Aqueous solubility has played a central role in in silico methods for drug discovery since the pioneering observation of Lipinski and co-workers regarding the importance of aqueous solubility in drug absorption [14]. They established the so-called “rule of five”, which relates the solubility of a given compound to several molecular properties. Since then, many different methods have been proposed [12,1519]. We have selected several of these methods and re-derived them using BioPPSy. The main difference across the methods lies in the nature and number of descriptors used, and the origin and size of datasets used for training.

Klopman and Hou [12] used 118 group contribution descriptors; these descriptors refer to general atomic properties, functional groups and fragment-based characteristics. Their model was fitted using a training set of 1168 organic compounds. The model developed by McElroy and [15] uses a combination of 11 topological, geometric and electronic descriptors. They used a training set of 298 heteroatom-contaning organic compounds. Tetko et al. [16] proposed a linear QSPR model based on 33 descriptors linked to electrotopological characterstics that was fitted to a training set composed of 879 organic compounds. The Cheng and Merz [17] QSPR model is based on 8 descriptors that included the count of hydrogen bond donors and acceptors, the number of rotational bonds, and the water/octanol partition coefficient; these descriptors, which do not rely on the 3-D structure of the molecule, were used to fit a training set of 755 organic compounds. Delaney [18] proposed a method using just 4 descriptors, that also did not require a 3-D representation of the molecules, trained against several datasets, including one with 1144 small compounds and a larger one (contaning additional Syngenta propietary molecules); neither the coefficient of determination nor the standard deviation were reported for the small dataset, although, using the larger dataset a model with r2 = 0.69 and σ = 1.01 was produced. The last model considered here was the model proposed by Hou et al. [19], where 76 descriptors (based on the atom contribution approach) were used; the training set consisted of 878 organic compounds. In summary, we have explored 6 different QSPR models trained using between 4 and 118 descriptors on databases of different composition and sizes, ranging from 298 to 1168 compounds. A comparison of the methods, and the performance of BioPPSy to reproduce these models, is presented in Table 1. When creating these models, we have used MLR in all cases; this differs from the approach employed by Klopman and Hou who used MCUV with stereographic projection [12]. While this method is included in the BioPPSy package, it did not produce superior results than standard MLR.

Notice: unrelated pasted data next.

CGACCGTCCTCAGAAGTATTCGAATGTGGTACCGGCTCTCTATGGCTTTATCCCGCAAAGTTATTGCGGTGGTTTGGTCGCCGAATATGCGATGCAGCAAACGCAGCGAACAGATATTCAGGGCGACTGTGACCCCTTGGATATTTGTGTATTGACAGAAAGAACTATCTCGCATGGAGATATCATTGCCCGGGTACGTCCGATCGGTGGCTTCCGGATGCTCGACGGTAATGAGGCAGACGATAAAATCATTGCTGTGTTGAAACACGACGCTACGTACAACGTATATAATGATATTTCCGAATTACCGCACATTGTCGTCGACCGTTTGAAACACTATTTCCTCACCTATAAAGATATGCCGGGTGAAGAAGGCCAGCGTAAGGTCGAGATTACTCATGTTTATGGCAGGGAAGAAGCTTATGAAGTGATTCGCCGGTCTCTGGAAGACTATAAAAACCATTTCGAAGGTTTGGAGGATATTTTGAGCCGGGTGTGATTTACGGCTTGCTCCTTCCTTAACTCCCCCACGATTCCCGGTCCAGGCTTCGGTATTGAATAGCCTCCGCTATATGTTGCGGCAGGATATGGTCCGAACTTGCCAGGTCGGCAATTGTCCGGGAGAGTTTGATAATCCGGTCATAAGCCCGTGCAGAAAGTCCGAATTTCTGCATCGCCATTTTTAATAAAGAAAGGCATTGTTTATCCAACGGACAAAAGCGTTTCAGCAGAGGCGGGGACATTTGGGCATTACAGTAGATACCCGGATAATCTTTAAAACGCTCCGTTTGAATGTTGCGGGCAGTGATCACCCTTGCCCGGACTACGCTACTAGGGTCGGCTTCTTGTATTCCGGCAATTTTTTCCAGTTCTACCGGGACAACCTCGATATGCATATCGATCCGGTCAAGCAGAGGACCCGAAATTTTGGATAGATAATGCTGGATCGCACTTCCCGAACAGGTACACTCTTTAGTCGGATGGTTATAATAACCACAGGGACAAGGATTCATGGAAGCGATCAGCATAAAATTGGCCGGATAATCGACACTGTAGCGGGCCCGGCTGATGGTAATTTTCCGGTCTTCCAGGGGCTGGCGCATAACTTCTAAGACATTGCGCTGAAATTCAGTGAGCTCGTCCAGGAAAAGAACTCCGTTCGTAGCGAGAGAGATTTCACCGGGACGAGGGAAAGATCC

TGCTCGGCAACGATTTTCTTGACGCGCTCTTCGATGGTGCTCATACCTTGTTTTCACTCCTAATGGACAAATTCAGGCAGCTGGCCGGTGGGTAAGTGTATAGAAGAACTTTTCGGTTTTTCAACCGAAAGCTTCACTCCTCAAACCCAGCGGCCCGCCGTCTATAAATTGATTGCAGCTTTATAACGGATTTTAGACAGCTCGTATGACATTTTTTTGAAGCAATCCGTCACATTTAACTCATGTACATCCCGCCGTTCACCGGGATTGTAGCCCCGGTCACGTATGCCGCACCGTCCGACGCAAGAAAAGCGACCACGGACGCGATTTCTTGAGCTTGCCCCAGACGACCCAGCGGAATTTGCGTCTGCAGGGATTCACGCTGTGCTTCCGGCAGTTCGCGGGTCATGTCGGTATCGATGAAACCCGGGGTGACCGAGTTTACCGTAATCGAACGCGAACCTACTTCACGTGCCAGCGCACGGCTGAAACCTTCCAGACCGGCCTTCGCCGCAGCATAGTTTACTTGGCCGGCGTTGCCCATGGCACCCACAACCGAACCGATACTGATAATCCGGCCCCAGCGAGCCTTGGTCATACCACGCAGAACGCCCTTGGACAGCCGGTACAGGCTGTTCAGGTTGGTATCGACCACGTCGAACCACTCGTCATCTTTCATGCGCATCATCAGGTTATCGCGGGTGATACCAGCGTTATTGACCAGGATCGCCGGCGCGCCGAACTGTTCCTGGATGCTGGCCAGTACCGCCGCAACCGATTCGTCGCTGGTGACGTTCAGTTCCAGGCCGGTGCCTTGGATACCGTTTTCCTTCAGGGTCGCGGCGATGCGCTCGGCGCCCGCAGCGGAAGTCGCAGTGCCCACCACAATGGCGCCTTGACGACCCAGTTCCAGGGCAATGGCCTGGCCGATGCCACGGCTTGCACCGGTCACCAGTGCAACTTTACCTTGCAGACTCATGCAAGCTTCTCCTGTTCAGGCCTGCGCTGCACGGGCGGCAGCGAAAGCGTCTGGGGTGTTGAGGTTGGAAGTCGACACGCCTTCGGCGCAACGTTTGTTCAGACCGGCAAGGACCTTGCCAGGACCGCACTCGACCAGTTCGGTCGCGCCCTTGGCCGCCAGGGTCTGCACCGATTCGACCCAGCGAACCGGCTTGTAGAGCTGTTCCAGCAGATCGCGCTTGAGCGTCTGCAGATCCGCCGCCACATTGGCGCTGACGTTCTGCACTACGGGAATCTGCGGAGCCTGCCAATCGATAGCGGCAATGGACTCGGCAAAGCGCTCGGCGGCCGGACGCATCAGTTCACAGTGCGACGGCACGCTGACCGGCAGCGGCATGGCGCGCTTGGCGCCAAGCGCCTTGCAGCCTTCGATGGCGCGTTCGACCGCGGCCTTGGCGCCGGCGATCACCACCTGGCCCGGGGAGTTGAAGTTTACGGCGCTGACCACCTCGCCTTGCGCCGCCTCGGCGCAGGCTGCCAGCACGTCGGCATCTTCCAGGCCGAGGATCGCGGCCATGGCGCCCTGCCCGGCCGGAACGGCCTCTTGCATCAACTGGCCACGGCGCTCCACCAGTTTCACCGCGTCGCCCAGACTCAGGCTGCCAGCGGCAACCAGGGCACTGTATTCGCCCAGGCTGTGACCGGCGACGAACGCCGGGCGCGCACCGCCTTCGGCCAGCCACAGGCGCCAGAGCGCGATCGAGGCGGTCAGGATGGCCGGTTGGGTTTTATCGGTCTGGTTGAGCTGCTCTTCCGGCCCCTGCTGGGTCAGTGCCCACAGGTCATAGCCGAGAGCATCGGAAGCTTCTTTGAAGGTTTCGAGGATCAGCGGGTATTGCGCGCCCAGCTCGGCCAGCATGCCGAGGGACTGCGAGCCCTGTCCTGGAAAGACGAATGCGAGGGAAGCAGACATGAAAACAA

Table 1. Comparison of performance of BioPPSy with literature methods for predicting the logarithm of aqueous solubility.

The regression analysis statistics from BioPPSy generally match closely the literature results, indicating that BioPPSy can reproduce QSPR calculations reported in the literature; differences in coefficient of determination are typically less than 0.05. Not unexpectedly, the coefficient of determination is better (closer to 1.0) the larger the number of descriptors. The largest difference between the results from BioPPSy and the literature data was for the Klopman and Hou model; notably, 7 of the 118 descriptors used by Klopman and Hou were not represented in the Huuskonen data set. Without access to the training set used by Klopman and Hou, we cannot identify the root cause of the difference in regression statistics.

To test the relative performance of these 6 different methods, we used a single data set complied by Huuskonen [22], formed by 1297 organic compounds extracted from the AQUASOL database of the University of Arizona [20] and the PHYSPROP database [21], to train models using the same set of descriptors used in each model. A comparison of the methods can be found in Table 1. The models created by Tetko et al. and Hou et al. used a subset of the Huuskonen set. The data sets used by McElroy and Jurs, and Delaney have 61% and 15% coverage, respectively, by the Huuskonen set. Discrepancies between the predictions from BioPPSy and the other methods could be attributed to the use of 3-D structures in BioPPSy to calculate shape-based properties, such as polar surface area; Delaney, for example, uses 1-D SMILES strings to predict the polar surface area.

Both the coefficient of determinations and standard deviations are remarkably similar to the results obtained using the smaller training datasets, indicating that the models are somewhat independent of the size and contents of the training dataset. Additionally, all models perform well, with r2 greater than 0.8 in most cases. Notably, the good performance of these models suggests that linear algorithms are reasonable methods for the prediction of aqueous solubility. Arguably, the better performaning methods are those from Hou et al. [19], which use group contribution descriptors, although this method also uses a very large number of descriptors.